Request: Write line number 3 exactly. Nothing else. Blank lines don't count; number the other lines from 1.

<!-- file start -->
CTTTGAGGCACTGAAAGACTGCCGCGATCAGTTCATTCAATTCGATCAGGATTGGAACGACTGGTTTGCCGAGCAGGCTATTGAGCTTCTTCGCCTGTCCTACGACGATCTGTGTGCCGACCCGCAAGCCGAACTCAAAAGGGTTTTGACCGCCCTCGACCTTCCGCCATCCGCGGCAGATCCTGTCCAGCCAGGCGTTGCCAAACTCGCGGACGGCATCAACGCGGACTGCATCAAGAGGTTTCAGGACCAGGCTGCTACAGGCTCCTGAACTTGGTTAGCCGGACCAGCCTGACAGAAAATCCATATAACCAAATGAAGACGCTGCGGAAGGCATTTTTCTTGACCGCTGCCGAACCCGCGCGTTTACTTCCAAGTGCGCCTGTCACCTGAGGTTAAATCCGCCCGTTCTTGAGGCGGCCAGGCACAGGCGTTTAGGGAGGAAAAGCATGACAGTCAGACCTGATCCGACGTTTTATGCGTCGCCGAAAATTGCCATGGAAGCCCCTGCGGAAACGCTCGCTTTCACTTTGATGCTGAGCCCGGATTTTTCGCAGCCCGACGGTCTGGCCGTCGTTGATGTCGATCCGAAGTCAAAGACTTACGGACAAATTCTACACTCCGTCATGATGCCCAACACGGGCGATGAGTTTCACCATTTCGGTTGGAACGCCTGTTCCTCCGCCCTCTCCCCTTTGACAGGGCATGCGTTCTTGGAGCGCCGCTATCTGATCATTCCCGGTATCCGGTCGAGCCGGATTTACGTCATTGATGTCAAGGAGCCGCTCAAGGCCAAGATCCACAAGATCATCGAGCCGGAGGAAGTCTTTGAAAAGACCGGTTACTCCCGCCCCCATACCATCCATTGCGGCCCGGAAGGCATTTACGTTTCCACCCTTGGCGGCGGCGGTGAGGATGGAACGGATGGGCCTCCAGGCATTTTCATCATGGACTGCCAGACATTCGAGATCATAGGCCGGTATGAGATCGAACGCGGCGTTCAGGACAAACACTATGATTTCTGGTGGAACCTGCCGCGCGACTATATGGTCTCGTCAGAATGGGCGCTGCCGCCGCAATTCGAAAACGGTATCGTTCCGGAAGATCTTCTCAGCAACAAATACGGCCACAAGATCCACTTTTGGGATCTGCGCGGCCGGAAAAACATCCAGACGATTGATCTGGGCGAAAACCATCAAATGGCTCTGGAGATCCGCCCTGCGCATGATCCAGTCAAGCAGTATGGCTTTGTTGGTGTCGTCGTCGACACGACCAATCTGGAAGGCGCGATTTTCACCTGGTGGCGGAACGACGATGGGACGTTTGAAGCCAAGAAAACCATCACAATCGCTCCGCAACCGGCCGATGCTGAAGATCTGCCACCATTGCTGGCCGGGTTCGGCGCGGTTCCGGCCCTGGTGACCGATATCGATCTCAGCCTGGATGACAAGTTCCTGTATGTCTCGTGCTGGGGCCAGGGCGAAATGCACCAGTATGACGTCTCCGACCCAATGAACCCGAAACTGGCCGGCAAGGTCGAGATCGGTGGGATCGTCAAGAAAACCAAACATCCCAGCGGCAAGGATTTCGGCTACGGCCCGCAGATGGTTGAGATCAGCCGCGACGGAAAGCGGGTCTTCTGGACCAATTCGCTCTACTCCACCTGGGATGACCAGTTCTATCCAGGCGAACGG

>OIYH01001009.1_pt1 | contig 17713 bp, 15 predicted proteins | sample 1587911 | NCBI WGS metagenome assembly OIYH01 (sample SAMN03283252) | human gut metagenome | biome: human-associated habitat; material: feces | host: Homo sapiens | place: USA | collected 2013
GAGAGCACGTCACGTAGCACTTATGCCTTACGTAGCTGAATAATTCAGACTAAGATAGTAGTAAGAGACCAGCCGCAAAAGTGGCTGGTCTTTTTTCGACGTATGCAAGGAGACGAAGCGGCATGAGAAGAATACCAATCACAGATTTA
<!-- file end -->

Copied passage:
GAGAGCACGTCACGTAGCACTTATGCCTTACGTAGCTGAATAATTCAGACTAAGATAGTAGTAAGAGACCAGCCGCAAAAGTGGCTGGTCTTTTTTCGACGTATGCAAGGAGACGAAGCGGCATGAGAAGAATACCAATCACAGATTTA